Risk factors associated with HIV among MSM in China are multidimensional. Such factors may be biological (sexually transmitted diseases, e.g., syphilis), behavioral (unprotected sexual behaviors, overlapping bisexual and commercial sex, and increasing substance use), or sociocultural/environmental (e.g., migration, stigma, and social support). Emphasis of familial tie and procreation in Chinese culture put pressure on MSM to lead a double life and conceal their sexual orientation to family. Consequently, MSM in China often encounter stigma and discrimination. Effective intervention and control measures for HIV need to take all of these multidimensional factors into account. In their contribution, E. P. F. Chow and colleagues review the involvement of MSM in high-risk activities (e.g., commercial sex and intravenous drug use) and the community and governmental responses to the HIV epidemic among Chinese MSM. D. Li and colleagues found that recent HIV infection is associated with bisexual activity and a negative attitude towards safe sex.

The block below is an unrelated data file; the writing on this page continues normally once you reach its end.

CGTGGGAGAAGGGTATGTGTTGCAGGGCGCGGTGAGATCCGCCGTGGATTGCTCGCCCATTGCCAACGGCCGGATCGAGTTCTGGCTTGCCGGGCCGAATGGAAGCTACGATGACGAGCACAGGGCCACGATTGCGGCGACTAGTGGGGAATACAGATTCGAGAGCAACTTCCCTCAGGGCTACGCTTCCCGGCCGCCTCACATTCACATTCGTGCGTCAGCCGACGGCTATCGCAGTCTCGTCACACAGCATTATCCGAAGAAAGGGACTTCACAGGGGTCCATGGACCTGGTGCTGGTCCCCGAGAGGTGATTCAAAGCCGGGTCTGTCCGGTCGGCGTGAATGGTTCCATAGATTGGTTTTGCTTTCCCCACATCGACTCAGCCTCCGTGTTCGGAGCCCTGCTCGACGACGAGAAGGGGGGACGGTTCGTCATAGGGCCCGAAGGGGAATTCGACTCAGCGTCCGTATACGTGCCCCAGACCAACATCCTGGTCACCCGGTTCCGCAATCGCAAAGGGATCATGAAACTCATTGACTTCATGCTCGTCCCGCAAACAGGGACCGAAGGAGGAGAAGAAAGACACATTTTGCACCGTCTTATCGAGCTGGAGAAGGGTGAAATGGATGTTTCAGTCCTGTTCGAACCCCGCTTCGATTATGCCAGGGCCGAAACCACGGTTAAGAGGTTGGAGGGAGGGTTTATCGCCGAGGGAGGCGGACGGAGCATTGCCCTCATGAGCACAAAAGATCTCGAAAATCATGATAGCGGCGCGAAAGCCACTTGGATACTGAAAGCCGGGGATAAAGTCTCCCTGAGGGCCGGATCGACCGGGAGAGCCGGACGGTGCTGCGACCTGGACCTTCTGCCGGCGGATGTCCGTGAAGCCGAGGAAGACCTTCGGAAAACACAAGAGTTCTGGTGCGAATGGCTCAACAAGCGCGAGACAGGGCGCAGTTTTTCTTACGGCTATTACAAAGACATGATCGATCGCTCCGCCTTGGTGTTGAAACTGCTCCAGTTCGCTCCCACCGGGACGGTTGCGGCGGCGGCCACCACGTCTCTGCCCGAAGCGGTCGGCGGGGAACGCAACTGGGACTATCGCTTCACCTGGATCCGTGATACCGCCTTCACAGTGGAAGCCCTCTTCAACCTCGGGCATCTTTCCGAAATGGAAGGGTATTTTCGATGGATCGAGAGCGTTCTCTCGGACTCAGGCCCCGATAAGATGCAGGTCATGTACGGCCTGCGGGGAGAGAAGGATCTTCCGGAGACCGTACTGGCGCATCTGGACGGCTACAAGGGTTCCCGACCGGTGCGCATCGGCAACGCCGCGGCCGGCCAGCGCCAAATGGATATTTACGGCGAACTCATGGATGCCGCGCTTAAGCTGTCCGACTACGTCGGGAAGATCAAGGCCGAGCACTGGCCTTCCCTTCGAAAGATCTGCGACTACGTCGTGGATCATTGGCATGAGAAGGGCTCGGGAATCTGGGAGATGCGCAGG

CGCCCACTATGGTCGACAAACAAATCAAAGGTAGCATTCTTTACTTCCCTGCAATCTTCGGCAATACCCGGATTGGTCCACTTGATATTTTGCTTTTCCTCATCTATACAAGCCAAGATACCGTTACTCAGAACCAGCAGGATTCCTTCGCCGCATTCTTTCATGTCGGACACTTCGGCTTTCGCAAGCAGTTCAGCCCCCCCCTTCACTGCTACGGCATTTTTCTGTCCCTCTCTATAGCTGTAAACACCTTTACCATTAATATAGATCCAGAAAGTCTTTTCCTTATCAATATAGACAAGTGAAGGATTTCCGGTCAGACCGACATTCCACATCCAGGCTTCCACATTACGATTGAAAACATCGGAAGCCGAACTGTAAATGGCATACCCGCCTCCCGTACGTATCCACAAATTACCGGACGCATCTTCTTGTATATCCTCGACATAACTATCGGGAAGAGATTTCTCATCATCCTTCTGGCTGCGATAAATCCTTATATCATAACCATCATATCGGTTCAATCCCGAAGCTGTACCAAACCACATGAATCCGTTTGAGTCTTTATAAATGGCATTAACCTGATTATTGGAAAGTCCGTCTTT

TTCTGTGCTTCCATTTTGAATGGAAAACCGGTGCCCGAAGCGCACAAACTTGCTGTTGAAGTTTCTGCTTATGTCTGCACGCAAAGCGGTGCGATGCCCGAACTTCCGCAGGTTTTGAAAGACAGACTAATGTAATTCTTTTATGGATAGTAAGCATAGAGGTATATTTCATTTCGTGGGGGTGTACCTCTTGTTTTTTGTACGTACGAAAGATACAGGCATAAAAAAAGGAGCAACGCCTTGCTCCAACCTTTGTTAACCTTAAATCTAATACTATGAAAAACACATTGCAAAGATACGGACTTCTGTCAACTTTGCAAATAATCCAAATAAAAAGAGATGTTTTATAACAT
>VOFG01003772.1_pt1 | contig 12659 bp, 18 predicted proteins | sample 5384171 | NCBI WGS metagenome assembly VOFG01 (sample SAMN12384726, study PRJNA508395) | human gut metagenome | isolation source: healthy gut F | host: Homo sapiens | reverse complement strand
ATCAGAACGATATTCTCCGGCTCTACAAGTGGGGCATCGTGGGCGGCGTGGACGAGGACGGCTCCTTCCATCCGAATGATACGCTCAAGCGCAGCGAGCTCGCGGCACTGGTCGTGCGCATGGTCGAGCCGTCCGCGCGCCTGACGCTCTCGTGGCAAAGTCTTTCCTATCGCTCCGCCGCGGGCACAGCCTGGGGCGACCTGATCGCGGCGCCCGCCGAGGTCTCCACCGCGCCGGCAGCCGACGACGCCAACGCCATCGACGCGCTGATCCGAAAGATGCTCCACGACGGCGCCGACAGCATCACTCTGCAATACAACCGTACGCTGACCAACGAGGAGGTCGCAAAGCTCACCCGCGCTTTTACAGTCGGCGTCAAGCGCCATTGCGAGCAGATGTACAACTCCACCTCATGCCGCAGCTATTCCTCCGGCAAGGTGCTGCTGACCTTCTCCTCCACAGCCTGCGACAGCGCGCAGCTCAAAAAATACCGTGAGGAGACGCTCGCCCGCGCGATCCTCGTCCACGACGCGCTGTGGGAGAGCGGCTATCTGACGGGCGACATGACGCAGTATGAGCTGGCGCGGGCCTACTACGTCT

Unprotected anal intercourse is a recognized risk factor for HIV transmission in MSM. J. T. F. Lau et al. report geographic variations in factors associated with unprotected anal intercourse among MSM in Shenzhen and Hong Kong. In Shenzhen such factors included being able to find someone to share one’s sexual orientation, disclosure of sexual orientation to family members, HIV risk perception, and alcohol or drug use, while disclosure of sexual orientation to family members was the only significant factor identified among Hong Kong MSM.